Hosanna

“Hosanna in the highest!”
That ancient song we sing,
for Christ is our Redeemer,
the Lord of heaven, our King.
O may we ever praise him
with heart and life and voice,
and in his blissful presence
eternally rejoice.”

Hosanna, Loud Hosanna has been one of my favorite songs for a long time; the hymn tune ELLACOMBE even longer.

ELLACOMBE is the hymn tune to another favorite hymn, I Sing the Mighty Power of God. Both of these hymns are triumphant and frankly, glorious, in tune and lyric.

Tomorrow morning, on Palm Sunday, I will sing this song, as I usually do, accompanied by a recording instead of live organ and full congregation, waving the palm I painted last week.

This somber and unexpected entry into Holy Week is wrought with emotion. I grieve that I won’t get to walk into the sanctuary tomorrow and receive a Palm to wave in worship, and bring to place at the foot of the cross while we sing the 3rd verse of Hosanna, Loud Hosanna (printed above), in the company of people in my church whom I love and miss.

In its Hebrew origin, the word “hosanna,” is a plea for salvation or deliverance. In the Psalms it is used as an impassioned petition of safety and refuge; salvation and deliverance from oppression.

As the people shouted loud hosannas on that day as Jesus rode triumphantly into Jerusalem, waving palms and shouting loudly, “blessed us the one who comes in the name of the Lord!” their shouts of deliverance became cries of faith and affirmation. A plea for salvation from oppression and an acknowledgment of “here is our savior, the one who can and will deliver us. Pleas became praises that day, and on Palm Sunday, 2020, the same is true for us, I think.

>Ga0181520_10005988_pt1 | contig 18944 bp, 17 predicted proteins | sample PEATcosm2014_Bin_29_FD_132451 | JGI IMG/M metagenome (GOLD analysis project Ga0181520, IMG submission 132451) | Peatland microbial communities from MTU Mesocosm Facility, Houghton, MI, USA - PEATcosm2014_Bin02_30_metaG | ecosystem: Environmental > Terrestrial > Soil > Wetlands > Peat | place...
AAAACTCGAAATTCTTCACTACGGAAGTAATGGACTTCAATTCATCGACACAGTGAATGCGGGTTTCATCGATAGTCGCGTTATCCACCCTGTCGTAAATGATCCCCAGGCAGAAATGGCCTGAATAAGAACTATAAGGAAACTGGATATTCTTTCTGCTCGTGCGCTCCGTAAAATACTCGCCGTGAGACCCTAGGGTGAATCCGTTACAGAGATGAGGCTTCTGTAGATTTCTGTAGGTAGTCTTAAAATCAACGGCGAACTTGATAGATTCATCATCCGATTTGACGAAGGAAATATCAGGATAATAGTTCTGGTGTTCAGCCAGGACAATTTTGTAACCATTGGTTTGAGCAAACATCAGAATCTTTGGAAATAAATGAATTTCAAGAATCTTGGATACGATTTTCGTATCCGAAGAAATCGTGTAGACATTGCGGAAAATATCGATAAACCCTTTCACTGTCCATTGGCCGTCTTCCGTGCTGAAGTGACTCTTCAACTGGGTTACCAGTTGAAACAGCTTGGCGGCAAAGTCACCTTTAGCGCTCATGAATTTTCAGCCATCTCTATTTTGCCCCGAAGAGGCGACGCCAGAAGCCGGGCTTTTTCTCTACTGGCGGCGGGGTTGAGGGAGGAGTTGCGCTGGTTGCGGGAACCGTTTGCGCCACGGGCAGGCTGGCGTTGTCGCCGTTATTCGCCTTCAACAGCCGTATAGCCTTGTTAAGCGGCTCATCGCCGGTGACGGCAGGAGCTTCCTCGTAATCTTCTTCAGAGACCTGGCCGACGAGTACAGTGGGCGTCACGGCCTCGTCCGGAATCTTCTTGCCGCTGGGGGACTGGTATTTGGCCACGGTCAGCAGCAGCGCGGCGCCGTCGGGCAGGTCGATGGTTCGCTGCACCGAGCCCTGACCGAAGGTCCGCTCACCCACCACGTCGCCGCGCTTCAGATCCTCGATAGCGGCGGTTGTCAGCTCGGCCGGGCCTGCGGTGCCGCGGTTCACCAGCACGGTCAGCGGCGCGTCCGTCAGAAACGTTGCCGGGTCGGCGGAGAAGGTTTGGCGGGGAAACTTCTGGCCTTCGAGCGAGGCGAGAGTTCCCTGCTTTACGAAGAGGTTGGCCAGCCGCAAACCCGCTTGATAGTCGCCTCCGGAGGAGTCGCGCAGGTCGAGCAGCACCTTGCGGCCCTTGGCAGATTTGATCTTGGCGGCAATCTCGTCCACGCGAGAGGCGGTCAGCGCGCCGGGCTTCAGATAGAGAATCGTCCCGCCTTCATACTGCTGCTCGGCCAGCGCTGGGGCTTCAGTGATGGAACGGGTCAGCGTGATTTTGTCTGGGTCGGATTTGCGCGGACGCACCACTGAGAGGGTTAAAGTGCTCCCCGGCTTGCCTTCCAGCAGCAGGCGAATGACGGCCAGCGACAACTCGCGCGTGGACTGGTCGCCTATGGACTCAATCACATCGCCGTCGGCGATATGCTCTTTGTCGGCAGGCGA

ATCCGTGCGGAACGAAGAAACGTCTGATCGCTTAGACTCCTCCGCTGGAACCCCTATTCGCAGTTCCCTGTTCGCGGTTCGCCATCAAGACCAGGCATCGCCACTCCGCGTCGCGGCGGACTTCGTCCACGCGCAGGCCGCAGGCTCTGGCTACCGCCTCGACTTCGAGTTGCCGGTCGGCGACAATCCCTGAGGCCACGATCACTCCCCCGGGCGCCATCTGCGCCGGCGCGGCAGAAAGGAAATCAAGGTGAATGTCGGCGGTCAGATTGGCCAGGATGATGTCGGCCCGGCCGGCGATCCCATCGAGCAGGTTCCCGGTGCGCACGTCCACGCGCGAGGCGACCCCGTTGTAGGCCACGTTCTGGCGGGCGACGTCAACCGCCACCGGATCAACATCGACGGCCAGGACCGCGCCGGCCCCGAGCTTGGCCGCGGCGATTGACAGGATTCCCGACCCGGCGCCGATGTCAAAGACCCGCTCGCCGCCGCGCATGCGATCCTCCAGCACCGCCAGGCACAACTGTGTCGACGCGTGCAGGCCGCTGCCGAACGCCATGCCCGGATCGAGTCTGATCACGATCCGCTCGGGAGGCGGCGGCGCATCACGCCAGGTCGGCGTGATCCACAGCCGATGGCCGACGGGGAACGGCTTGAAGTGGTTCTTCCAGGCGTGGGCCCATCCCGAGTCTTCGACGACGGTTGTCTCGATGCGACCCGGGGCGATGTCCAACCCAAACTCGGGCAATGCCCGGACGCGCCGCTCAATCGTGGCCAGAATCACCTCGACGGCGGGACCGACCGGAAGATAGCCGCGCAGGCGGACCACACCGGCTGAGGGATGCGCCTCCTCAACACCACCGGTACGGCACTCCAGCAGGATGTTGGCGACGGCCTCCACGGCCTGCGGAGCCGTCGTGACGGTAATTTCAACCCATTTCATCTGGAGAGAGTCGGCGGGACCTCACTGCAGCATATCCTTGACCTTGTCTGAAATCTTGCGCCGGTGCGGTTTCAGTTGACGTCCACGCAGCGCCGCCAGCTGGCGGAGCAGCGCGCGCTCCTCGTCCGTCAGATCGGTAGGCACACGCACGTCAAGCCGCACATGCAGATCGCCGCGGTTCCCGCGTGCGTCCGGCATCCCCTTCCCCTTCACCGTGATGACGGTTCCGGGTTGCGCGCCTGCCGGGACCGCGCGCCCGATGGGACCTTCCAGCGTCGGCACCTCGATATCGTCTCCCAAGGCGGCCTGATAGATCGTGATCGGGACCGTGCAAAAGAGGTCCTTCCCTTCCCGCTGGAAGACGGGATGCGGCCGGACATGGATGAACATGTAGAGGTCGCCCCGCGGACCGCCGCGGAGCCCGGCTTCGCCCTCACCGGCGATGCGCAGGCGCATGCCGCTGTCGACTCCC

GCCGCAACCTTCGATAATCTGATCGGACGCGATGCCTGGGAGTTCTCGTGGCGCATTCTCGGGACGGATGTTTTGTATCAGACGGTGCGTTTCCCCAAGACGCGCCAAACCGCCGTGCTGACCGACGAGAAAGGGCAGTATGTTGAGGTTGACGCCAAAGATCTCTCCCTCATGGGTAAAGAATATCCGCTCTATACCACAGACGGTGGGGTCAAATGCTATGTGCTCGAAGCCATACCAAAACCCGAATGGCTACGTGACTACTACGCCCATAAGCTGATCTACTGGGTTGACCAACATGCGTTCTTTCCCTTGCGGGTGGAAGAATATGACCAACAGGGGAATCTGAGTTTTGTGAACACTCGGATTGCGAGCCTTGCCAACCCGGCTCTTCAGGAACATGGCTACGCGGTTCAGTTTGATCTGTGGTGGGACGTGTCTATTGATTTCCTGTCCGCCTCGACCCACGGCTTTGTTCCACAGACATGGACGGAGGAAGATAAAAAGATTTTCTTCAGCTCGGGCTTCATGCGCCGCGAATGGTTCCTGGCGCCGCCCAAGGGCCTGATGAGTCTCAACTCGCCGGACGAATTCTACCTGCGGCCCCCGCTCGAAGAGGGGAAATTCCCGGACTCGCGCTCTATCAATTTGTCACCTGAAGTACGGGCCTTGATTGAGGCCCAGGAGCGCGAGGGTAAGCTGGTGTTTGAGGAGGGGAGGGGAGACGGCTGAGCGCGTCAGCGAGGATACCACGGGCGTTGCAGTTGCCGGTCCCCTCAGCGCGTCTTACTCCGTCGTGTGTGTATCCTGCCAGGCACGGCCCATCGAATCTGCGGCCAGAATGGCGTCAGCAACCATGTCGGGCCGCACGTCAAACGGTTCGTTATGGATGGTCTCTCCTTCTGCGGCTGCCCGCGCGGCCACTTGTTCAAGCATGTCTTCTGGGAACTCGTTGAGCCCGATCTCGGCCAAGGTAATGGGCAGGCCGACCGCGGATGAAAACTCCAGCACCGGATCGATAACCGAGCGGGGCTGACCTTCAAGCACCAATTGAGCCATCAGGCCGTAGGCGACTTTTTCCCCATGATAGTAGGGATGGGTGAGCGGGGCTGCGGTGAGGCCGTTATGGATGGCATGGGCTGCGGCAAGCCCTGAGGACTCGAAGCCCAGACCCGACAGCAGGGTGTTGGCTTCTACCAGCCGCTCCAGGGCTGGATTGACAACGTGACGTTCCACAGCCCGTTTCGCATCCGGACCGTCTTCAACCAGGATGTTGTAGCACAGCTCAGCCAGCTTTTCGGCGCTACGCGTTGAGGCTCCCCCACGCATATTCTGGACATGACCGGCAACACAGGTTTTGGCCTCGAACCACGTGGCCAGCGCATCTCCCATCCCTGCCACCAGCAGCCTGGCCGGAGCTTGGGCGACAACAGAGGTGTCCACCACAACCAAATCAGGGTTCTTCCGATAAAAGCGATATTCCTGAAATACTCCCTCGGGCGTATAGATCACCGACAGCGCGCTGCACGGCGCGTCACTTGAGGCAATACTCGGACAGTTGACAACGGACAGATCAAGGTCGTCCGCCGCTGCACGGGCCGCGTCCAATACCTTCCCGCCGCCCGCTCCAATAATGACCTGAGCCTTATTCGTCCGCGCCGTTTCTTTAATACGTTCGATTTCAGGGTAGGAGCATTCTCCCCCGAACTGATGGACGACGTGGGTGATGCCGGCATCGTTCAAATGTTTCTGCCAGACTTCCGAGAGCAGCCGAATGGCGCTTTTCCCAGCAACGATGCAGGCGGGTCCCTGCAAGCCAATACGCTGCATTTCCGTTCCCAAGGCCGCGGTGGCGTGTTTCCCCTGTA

An oppressive new virus has changed life as we know it. We are fearful, lonely, restless; feeling a bit untethered like ships without sails just floating in stagnant waters, waiting to see what comes next as we continue to live from day to day.

Getting out of bed, doing the next thing, living out our days is now exhausting and monumental.

We cry for salvation and deliverance. And even in the gravity of the crisis we are navigating, our cries for help somehow become shouts of joy and praise “here is our savior who can fill us with hope, again.”

It’s hard to lean into hope these days. I wish I had my Palm from last year, which is thumb tacked to my cork board in my office. It reminds me of a joyful Sunday, beloved hymns sung in community, and reminders of hope that exist even in the face of suffering.

I am not, however, called to live by looking to the past to get through this time. In my experience, hosannas of deliverance become hosannas of praise when I can fully embrace that I’m in a difficult time that feels awful and scary, and that Christ is with me in that scary time.

I can lean into hope, because hope is a living thing that ebbs and flows, just like life itself. Christ’s hope is always with us. Often masked by trials, obscured by our tears and blurry to our weary eyes; it is there.

Wave your Palms on this Lord’s day, and in so doing, move the fog a little further away from your face, and see the hope of Christ there, waiting to embrace you.

Hosanna in the highest! Blessed is the one who comes in the name of the Lord!

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